In the February issue of Poetry magazine, there is a poem—well, a verbal phenomenon—in the form of a cootie catcher, or origami fortune teller. You have to cut out the page, fold per instructions, and manipulate it to generate combinations of pre-printed words. I am butterfingered and rusty at this skill, and it took me a while to get things working. When I did, none of the combinations was very interesting.
This gizmo can represent another large realm in the current poetry scene: poems that puzzle but, in the end, cannot please.
The Surrealists started it. They expressly didn’t care to please. In their adoption of automatic writing, random devices, and game-like exercises, they were striving for a revolution in thought, indeed in society. If they added new powers to poetry along the way—and they surely did—this was almost beside the point.
Half a century later came the cluster of writers sometimes known as the Language poets. They too sought a kind of liberation, freeing the reader from the bossy presence of the writer with “something to say.” (This control-by-the-writer was vaguely linked to capitalism.) This avant-garde championed a poetry that was not only hard to paraphrase but hard to experience. Let the reader do the work of connecting fragments or, at the other extreme, of wading through miles of unrewarding text. These obstacles, it was felt, echoed the way language works, the way life works. To offer an order was to bully, and to lie.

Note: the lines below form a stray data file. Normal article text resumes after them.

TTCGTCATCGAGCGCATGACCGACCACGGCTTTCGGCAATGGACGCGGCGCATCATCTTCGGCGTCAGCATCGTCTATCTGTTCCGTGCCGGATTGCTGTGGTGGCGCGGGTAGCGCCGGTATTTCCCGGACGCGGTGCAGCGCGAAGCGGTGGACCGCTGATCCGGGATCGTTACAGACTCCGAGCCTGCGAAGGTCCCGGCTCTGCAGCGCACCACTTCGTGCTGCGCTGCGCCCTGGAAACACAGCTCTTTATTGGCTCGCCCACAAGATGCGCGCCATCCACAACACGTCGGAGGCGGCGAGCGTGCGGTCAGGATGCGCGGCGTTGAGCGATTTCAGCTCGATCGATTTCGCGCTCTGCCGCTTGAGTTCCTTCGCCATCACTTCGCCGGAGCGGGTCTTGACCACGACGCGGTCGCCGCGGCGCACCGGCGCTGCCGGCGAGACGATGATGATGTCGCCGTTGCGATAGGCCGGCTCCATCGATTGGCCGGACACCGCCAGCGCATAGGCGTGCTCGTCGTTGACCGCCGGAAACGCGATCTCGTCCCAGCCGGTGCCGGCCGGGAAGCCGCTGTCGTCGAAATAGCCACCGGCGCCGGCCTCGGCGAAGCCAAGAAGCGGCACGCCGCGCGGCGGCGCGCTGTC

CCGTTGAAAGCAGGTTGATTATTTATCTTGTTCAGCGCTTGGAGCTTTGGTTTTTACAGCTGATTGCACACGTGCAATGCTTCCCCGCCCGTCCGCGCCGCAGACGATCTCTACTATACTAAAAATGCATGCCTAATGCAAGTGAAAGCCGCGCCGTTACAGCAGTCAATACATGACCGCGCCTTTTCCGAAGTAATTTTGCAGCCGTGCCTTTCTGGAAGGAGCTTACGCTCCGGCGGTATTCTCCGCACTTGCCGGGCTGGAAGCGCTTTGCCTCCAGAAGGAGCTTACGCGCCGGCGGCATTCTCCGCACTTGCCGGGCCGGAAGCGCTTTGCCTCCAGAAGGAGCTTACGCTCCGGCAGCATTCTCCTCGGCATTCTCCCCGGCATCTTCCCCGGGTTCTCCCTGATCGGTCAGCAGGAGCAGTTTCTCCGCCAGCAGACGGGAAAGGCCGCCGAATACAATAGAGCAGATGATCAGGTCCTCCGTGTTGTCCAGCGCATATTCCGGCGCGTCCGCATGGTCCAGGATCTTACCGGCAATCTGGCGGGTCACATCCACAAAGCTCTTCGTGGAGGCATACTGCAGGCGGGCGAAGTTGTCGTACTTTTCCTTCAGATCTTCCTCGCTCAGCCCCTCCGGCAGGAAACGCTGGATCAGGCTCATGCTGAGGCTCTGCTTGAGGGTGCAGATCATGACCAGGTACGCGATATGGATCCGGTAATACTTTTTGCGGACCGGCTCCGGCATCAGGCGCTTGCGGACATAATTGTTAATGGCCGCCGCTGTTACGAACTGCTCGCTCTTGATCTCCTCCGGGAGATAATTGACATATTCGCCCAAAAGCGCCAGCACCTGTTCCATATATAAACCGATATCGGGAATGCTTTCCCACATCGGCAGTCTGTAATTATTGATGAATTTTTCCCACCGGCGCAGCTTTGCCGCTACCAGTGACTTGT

(But isn’t this just more of the obfuscation Modernists were often accused of? I say No, because the Modernists, at their most difficult, meant to build houses of language that could actually be lived in. The Language poets scorned this idea.)
Surrealism and Language are no longer news, yet both are very much with us today. Some poets follow the automatic writing path and simply gush, producing about one gorgeous line per page. I prefer that to the post-Language intellectual games I find in the three recent winter issues of Poetry. Along with the cootie catcher, there are poems containing underlined blanks, bidding the reader to supply a key word; poems that leap all over pages, requiring us to decode how the content flows; poems with words grayed out or struck out; poems with several lines of type superimposed. These mechanisms have one thing in common: they invite the (sufficiently patient) reader to enter into a game, to ask for hidden intentions, or to extrapolate a message. But it’s all in the head, fodder for the puzzle-solving mind, not the mind that feels and visualizes, and sometimes understands in a new way, because of poetic words.
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